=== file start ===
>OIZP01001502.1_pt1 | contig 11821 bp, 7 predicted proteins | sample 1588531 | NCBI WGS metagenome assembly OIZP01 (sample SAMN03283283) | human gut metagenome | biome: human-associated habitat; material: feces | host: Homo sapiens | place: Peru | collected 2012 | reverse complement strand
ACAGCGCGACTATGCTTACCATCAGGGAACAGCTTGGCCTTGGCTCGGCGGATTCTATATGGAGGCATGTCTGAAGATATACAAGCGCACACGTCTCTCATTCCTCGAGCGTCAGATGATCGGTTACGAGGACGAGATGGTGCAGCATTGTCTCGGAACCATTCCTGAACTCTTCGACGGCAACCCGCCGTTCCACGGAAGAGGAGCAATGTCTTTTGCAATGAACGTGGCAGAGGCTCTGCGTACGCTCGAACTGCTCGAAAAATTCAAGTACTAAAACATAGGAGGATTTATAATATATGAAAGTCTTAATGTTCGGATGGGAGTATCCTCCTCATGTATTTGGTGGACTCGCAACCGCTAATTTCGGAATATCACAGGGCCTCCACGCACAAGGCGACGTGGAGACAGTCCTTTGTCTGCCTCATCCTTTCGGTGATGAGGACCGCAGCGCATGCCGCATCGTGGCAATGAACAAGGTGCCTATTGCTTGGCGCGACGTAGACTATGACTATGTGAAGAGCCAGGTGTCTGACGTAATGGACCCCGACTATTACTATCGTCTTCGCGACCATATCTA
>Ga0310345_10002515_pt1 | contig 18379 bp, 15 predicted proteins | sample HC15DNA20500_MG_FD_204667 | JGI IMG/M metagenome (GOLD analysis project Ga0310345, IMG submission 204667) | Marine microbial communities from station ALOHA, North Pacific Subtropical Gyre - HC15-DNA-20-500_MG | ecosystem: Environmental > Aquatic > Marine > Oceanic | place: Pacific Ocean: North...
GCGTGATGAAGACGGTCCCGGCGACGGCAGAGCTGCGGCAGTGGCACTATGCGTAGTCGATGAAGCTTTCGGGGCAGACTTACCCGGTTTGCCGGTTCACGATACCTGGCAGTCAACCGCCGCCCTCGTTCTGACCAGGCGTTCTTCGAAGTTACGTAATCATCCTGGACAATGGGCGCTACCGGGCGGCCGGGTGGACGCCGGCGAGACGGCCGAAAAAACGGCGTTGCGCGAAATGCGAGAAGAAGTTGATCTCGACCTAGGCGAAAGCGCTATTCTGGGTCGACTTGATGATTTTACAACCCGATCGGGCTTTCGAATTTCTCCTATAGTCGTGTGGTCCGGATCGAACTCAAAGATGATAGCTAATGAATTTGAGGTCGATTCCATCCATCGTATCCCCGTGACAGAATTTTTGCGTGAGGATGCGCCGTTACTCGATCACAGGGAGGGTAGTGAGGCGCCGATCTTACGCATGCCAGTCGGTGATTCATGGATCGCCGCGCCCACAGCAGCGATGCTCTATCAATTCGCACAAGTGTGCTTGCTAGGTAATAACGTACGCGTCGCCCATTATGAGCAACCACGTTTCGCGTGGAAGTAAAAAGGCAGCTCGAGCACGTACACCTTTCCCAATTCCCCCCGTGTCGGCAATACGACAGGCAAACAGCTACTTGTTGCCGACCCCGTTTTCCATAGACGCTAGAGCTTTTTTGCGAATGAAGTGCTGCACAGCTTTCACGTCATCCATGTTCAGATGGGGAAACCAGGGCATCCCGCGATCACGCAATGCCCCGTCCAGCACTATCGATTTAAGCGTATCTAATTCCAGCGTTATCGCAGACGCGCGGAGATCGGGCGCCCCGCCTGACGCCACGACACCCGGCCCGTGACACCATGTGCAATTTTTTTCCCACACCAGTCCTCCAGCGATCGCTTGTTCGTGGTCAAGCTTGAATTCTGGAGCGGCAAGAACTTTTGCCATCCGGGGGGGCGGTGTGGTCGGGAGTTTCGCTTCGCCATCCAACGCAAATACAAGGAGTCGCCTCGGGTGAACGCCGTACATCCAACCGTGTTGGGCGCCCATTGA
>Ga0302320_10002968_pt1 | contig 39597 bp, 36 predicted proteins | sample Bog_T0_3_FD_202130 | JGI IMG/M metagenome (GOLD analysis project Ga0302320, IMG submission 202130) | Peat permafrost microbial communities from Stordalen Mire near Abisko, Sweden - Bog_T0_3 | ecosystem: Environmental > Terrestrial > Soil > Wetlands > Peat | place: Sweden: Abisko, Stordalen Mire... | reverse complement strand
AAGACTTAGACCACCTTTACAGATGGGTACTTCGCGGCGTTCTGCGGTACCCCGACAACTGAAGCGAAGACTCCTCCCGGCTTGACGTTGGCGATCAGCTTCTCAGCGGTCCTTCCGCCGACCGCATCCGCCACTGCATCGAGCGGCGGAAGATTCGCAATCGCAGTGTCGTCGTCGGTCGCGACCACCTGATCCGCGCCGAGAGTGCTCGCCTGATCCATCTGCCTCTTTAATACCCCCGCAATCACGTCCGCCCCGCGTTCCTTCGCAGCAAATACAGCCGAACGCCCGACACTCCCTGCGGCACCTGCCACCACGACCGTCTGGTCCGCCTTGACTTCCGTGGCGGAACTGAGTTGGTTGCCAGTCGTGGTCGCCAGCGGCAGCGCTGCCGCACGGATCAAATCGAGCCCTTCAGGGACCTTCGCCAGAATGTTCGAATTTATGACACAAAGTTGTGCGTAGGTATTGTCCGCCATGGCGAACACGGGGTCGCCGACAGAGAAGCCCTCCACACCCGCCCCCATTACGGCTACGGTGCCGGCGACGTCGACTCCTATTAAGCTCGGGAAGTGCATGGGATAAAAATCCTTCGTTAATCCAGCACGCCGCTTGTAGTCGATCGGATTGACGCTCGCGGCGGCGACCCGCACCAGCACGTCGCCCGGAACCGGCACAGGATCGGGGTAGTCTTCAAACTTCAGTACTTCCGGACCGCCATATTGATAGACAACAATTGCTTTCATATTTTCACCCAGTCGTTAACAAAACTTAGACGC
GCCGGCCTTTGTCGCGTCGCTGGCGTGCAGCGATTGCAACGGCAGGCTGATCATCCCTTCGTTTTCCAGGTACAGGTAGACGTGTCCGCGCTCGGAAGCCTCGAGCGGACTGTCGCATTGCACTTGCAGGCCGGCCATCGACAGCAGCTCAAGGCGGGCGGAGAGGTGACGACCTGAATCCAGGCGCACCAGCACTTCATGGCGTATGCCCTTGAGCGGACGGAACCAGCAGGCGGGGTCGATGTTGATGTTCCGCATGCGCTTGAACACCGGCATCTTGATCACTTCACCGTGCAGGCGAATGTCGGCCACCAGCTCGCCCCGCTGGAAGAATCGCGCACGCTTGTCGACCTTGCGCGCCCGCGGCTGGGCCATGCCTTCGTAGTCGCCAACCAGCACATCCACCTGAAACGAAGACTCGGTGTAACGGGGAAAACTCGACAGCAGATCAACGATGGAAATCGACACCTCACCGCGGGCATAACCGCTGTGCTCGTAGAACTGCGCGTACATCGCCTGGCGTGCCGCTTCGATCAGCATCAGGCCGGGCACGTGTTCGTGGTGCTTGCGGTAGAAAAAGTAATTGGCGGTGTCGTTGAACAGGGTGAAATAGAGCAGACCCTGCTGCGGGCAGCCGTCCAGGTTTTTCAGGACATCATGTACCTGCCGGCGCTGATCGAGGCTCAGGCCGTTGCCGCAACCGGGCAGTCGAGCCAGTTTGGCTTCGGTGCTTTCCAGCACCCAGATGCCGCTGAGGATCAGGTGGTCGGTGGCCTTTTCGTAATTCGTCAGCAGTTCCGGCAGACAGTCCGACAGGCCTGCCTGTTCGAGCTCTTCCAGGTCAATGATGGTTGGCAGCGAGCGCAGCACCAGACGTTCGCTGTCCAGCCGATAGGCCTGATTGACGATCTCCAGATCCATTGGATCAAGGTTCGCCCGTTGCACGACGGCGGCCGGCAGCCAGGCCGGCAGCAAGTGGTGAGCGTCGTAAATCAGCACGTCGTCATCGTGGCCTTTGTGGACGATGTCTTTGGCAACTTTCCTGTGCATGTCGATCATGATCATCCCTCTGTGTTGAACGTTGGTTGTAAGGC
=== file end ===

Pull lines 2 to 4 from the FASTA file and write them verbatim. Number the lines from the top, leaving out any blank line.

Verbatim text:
ACAGCGCGACTATGCTTACCATCAGGGAACAGCTTGGCCTTGGCTCGGCGGATTCTATATGGAGGCATGTCTGAAGATATACAAGCGCACACGTCTCTCATTCCTCGAGCGTCAGATGATCGGTTACGAGGACGAGATGGTGCAGCATTGTCTCGGAACCATTCCTGAACTCTTCGACGGCAACCCGCCGTTCCACGGAAGAGGAGCAATGTCTTTTGCAATGAACGTGGCAGAGGCTCTGCGTACGCTCGAACTGCTCGAAAAATTCAAGTACTAAAACATAGGAGGATTTATAATATATGAAAGTCTTAATGTTCGGATGGGAGTATCCTCCTCATGTATTTGGTGGACTCGCAACCGCTAATTTCGGAATATCACAGGGCCTCCACGCACAAGGCGACGTGGAGACAGTCCTTTGTCTGCCTCATCCTTTCGGTGATGAGGACCGCAGCGCATGCCGCATCGTGGCAATGAACAAGGTGCCTATTGCTTGGCGCGACGTAGACTATGACTATGTGAAGAGCCAGGTGTCTGACGTAATGGACCCCGACTATTACTATCGTCTTCGCGACCATATCTA
>Ga0310345_10002515_pt1 | contig 18379 bp, 15 predicted proteins | sample HC15DNA20500_MG_FD_204667 | JGI IMG/M metagenome (GOLD analysis project Ga0310345, IMG submission 204667) | Marine microbial communities from station ALOHA, North Pacific Subtropical Gyre - HC15-DNA-20-500_MG | ecosystem: Environmental > Aquatic > Marine > Oceanic | place: Pacific Ocean: North...
GCGTGATGAAGACGGTCCCGGCGACGGCAGAGCTGCGGCAGTGGCACTATGCGTAGTCGATGAAGCTTTCGGGGCAGACTTACCCGGTTTGCCGGTTCACGATACCTGGCAGTCAACCGCCGCCCTCGTTCTGACCAGGCGTTCTTCGAAGTTACGTAATCATCCTGGACAATGGGCGCTACCGGGCGGCCGGGTGGACGCCGGCGAGACGGCCGAAAAAACGGCGTTGCGCGAAATGCGAGAAGAAGTTGATCTCGACCTAGGCGAAAGCGCTATTCTGGGTCGACTTGATGATTTTACAACCCGATCGGGCTTTCGAATTTCTCCTATAGTCGTGTGGTCCGGATCGAACTCAAAGATGATAGCTAATGAATTTGAGGTCGATTCCATCCATCGTATCCCCGTGACAGAATTTTTGCGTGAGGATGCGCCGTTACTCGATCACAGGGAGGGTAGTGAGGCGCCGATCTTACGCATGCCAGTCGGTGATTCATGGATCGCCGCGCCCACAGCAGCGATGCTCTATCAATTCGCACAAGTGTGCTTGCTAGGTAATAACGTACGCGTCGCCCATTATGAGCAACCACGTTTCGCGTGGAAGTAAAAAGGCAGCTCGAGCACGTACACCTTTCCCAATTCCCCCCGTGTCGGCAATACGACAGGCAAACAGCTACTTGTTGCCGACCCCGTTTTCCATAGACGCTAGAGCTTTTTTGCGAATGAAGTGCTGCACAGCTTTCACGTCATCCATGTTCAGATGGGGAAACCAGGGCATCCCGCGATCACGCAATGCCCCGTCCAGCACTATCGATTTAAGCGTATCTAATTCCAGCGTTATCGCAGACGCGCGGAGATCGGGCGCCCCGCCTGACGCCACGACACCCGGCCCGTGACACCATGTGCAATTTTTTTCCCACACCAGTCCTCCAGCGATCGCTTGTTCGTGGTCAAGCTTGAATTCTGGAGCGGCAAGAACTTTTGCCATCCGGGGGGGCGGTGTGGTCGGGAGTTTCGCTTCGCCATCCAACGCAAATACAAGGAGTCGCCTCGGGTGAACGCCGTACATCCAACCGTGTTGGGCGCCCATTGA